MG: Ahhh! I don't know where to start. So many moving experiences. Berklee was so enlightening. I learned how to phrase lyrics more directly from staff writers in the industry. I learned to be ready when you are called for something the hard way, turning down a lucrative publishing contract as a teen songwriter so I could focus on partying in college and wait until later to start putting eggs in bigger baskets, which has happened through collaborating with my heroes. A pivotal lesson from my organ teacher Dave Limina was to not hold back and to inject your personality and your id—your raw self—into your playing. This man magically taught me Hammond Organ in a few months and it has led to calls to play organ with Zach Nugent, who has gigged a good bit with Phil Lesh and was in a band with Melvin Seals. Intimidating. I'm sort of filling in for Melvin now? Or going to probably be compared to him? Okay. Let's give it a go. Berklee definitely helped me on gigs with Zach.

GW: As a vibrant force in the New England jamband community, how do you see the scene evolving, and what role do you hope to play in its future?

MG: I see the scene becoming more of a melting pot and becoming more commercial. Billy Strings is adding some heavy metal flair into his acoustic work and Goose is pushing alternative production timbres and lyrical tropes into their jamband. Both of these bands are getting so big that I think they're starting to put the jam scene on the map of mainstream music. It's interesting how musicians are expanding on the groundwork laid by our heroes.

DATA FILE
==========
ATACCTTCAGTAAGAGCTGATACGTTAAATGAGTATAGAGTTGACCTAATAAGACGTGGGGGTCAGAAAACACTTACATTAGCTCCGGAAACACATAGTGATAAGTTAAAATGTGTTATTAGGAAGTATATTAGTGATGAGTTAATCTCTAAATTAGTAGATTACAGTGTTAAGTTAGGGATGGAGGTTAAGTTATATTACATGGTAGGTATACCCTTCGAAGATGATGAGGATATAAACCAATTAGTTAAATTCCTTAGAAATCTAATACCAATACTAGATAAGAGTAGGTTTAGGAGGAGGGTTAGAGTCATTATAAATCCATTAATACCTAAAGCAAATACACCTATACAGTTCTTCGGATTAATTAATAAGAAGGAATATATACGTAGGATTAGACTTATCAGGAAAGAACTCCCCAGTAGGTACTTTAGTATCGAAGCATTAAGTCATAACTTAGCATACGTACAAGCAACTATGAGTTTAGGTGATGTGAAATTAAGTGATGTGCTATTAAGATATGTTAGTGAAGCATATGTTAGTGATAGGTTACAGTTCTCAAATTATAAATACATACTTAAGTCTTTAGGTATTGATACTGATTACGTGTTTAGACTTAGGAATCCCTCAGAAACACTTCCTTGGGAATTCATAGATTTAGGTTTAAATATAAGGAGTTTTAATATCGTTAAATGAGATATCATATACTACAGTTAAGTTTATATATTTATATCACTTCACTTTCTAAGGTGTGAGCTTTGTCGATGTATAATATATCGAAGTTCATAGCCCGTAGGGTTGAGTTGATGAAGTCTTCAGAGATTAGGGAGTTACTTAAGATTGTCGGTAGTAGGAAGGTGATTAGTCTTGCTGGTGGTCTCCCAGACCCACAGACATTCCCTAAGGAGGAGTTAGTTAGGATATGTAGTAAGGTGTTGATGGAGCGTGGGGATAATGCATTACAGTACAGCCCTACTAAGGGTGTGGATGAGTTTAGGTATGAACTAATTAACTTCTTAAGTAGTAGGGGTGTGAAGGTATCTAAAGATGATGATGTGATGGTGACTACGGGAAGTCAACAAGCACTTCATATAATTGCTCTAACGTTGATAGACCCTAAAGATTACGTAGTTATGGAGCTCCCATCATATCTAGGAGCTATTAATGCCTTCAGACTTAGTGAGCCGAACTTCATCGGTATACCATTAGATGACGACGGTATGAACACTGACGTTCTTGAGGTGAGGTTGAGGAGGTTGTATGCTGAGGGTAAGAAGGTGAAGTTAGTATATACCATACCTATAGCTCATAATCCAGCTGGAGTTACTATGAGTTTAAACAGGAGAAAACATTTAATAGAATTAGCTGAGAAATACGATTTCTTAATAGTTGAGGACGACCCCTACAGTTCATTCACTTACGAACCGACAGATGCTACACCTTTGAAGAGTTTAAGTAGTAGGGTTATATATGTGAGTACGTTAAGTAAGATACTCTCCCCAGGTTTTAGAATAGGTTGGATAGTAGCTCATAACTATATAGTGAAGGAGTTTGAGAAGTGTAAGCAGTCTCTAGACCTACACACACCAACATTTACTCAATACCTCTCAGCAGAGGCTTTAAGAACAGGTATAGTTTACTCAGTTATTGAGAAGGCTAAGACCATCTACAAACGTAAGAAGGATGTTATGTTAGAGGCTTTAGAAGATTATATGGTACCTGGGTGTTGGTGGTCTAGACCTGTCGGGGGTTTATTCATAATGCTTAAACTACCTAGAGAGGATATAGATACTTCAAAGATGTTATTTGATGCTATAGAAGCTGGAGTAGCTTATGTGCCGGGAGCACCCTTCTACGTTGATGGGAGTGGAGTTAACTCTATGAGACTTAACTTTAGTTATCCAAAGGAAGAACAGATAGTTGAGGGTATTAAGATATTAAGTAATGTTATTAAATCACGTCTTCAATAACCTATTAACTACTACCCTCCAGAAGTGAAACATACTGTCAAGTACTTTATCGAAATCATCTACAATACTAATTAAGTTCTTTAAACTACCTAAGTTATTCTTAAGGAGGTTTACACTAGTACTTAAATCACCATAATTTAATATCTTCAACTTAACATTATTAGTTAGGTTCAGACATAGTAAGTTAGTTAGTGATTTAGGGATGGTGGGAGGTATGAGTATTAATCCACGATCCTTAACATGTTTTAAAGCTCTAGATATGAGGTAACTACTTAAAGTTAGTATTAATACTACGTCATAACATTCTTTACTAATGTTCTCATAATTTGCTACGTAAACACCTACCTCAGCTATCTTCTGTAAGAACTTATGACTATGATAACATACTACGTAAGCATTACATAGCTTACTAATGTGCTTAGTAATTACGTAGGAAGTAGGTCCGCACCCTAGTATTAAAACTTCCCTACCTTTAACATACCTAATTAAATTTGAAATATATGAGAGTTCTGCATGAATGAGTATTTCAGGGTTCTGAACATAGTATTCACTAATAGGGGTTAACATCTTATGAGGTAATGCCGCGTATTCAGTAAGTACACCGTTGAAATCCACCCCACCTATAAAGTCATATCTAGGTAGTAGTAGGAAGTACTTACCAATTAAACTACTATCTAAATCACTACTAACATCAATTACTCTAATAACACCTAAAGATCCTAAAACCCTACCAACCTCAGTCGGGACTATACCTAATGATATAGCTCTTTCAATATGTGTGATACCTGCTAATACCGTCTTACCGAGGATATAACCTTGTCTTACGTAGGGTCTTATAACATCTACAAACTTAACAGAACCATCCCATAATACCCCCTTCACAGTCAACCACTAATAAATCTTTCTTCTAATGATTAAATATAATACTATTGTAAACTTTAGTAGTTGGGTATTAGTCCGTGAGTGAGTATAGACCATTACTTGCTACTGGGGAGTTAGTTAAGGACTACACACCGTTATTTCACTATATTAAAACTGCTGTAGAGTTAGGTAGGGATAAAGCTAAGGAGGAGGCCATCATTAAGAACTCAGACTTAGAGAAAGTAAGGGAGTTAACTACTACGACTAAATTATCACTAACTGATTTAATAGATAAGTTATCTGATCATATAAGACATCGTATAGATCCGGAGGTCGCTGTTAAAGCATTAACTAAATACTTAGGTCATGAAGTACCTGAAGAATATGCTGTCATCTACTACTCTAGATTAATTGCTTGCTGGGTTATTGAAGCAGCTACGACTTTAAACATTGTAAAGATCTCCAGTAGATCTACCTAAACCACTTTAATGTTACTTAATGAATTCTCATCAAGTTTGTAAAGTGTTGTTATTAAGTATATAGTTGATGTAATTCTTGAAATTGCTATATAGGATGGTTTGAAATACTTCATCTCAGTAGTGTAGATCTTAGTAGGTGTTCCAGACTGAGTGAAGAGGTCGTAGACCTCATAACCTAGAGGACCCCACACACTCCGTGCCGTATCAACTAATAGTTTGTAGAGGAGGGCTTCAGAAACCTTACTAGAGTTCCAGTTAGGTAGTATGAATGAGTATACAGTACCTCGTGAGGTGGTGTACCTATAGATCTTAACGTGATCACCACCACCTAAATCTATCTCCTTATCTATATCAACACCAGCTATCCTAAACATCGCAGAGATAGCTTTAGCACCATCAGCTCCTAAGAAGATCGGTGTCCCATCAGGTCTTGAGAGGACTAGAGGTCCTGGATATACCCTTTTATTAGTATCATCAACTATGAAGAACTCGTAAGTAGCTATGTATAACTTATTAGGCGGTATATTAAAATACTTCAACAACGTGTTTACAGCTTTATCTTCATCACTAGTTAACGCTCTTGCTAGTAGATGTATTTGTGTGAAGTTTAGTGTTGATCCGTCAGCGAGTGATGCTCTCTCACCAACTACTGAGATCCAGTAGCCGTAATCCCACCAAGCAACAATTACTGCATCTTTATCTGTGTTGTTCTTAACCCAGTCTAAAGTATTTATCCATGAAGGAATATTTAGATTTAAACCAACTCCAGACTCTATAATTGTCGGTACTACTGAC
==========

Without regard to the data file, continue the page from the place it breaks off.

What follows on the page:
GW: Given that you've shared the stage with various notable acts, how have these experiences influenced your approach to live performances and the energy you bring to "Live from Starks"?

MG: My experiences opening for The Elovaters, "Big Ship" Freddie McGregor and more have been pivotal in teaching me how more seasoned artists reach pinnacles of performance and run their businesses. It's a lot of pulling mussels from a shell and keeping what's tasty.

GW: With the upcoming Yardbirds release, 'Family Tree II,' on the horizon, can you give us a sneak peek into what to expect and your role in the project?

MG: So excited about this project! The current Yardbirds lineup has been working hard on this release with the addition of my organ playing. You can expect a classic bluesy 60s invasion sound with a modern twist and some jamband licks from me. A lot of the tracking has been done remotely; I layed down some grooves out of the Boston area over Kenny’s basslines while the rest of the band was all around the globe. It’s been an awesome learning experience recording with seasoned cats who are twice my age and who have been a part of shaping rock music as we know it. I played B3 organ on this record's worth of still unreleased material and made some new friends and great memories along the way. The organ playing led to hot tub conversations with their producer about fishing and a strange impromptu photoshoot of me smoking inside of a coffin that I believe the Lumineers were using for a music video. Fun stuff.